Kingsley U.N. Chikwendu —
An environmental rights activist, Mr Azibaola Robert last Monday in Bayelsa state called for tree planting and conservation of the rainforests of the Niger Delta to protect the biodiversity of the region.
Robert, a lawyer and an entrepreneur and also, the Founder of Zeetin Engineering, revealed this in an event he organised as part of community awareness programme to enlighten the people on the need to conserve and protect the rainforests.
While disclosing that the event was a follow-up to his 14-day expedition into the rainforests since October 2021, which culminated in a documentary film being aired on some national television stations to drive home the essence of protecting the region’s biodiversity, he expressed concern over unchecked wildlife hunting and indiscriminate logging, oil pollution, among other harmful practices depleting the region’s flora and fauna.
Robert noted that the enormity of the destruction of the region’s vast rainforests was real.
“I am not doing this event because I want to criticise the government for not doing enough to protect our rainforests, he said.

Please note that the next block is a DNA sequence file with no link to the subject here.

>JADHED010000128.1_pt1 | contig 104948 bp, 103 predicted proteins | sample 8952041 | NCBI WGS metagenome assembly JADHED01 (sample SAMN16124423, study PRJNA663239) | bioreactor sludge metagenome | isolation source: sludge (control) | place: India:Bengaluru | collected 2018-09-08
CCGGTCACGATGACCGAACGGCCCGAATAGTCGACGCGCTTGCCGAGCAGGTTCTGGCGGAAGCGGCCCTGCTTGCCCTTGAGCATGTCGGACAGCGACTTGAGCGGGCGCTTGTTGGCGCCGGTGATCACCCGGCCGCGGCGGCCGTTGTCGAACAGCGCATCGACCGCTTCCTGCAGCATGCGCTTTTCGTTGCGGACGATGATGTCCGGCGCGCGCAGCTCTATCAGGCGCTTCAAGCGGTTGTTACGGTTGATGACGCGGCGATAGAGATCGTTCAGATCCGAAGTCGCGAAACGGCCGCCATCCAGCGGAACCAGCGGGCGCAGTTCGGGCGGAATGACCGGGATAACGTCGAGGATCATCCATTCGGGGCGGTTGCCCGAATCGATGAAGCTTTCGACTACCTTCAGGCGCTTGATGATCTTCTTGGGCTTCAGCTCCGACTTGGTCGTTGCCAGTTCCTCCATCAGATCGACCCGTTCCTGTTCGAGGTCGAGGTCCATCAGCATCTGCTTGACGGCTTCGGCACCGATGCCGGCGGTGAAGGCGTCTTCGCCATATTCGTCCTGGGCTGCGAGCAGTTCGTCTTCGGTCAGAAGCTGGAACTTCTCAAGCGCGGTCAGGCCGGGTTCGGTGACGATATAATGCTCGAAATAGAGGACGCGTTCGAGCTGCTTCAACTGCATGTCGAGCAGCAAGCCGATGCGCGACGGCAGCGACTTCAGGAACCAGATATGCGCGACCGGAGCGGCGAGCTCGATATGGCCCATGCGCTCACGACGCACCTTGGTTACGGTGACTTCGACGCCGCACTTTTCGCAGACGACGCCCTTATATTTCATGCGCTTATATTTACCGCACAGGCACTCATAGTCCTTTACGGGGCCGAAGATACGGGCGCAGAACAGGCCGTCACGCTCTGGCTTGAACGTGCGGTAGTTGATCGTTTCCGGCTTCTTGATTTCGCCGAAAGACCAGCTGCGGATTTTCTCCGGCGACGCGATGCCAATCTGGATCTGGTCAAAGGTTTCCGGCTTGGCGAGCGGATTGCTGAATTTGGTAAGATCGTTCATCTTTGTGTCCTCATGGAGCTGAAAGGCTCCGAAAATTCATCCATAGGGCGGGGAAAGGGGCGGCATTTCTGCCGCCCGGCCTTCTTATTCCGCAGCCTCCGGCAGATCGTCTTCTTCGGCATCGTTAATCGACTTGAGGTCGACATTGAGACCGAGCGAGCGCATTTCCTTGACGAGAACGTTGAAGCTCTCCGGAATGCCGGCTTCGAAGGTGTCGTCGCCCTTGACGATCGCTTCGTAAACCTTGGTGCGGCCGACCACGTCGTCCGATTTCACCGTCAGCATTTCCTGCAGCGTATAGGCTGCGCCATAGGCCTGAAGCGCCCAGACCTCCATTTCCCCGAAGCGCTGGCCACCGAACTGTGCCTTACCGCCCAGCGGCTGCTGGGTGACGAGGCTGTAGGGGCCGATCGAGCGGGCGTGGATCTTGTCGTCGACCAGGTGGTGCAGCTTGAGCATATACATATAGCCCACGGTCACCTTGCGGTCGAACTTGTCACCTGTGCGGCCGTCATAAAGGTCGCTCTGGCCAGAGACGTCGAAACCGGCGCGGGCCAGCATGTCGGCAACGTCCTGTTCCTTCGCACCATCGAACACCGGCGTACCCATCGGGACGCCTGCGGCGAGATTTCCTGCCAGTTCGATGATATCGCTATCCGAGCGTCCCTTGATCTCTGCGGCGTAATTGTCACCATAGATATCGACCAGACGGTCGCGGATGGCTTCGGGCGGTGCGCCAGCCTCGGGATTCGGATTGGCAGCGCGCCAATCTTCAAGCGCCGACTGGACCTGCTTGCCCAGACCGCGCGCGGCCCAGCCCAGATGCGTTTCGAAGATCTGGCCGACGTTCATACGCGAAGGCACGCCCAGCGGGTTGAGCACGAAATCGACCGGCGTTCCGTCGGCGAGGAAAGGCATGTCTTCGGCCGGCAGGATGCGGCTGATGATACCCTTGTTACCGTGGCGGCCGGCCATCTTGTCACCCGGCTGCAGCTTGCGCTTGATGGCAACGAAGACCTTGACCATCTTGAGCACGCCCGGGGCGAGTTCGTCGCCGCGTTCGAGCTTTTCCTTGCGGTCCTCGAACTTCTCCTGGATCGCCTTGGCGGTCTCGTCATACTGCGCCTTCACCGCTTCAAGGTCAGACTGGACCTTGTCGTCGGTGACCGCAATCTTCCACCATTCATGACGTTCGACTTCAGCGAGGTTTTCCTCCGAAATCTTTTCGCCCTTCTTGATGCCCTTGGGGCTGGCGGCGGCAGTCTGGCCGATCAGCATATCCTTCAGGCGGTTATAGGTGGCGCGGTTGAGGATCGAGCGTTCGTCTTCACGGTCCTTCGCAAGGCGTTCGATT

“The Niger Delta is called the rainforest because when it rains in the communities here, it also rains in the Niger Delta region’s forests.
“The Niger Delta has one of the largest rainforests in the world. The largest rainforest is called the Amazon rainforest somewhere between Brazil and other American nations. We must protect this blessing given to us by God.
Robert urged the government and the people to deliberately plant more trees to replace felled ones, adding that without trees there was no life.
He pledged to intensify his advocacy against deforestation and environmental degradation of the Niger Delta rainforests, to prevent a bleak future gradually worsened by the threats of climate change.
The environmental crusader further said: “I grew up in this community, Otakeme as a child, and I know certain places were named after trees. But now all those trees have been felled by loggers for furniture and other things.
“Surprisingly, you can’t find any furniture industry in this area, but can find them in areas that don’t have the rainforests like us here.
“I’m not doing this programme to gain anything, but to enlighten our people and create awareness on the dangers of deforestation and the near total extinction of our biodiversity.
“I’m not too poor, but I’m also not too rich to say I’m doing this event for any selfish gains.
“Recently myself, members of my team and other persons, including journalists, went into the Otakeme forest on a 14-day expedition to uncover the spate of environmental degradation of our rainforests”, he concluded.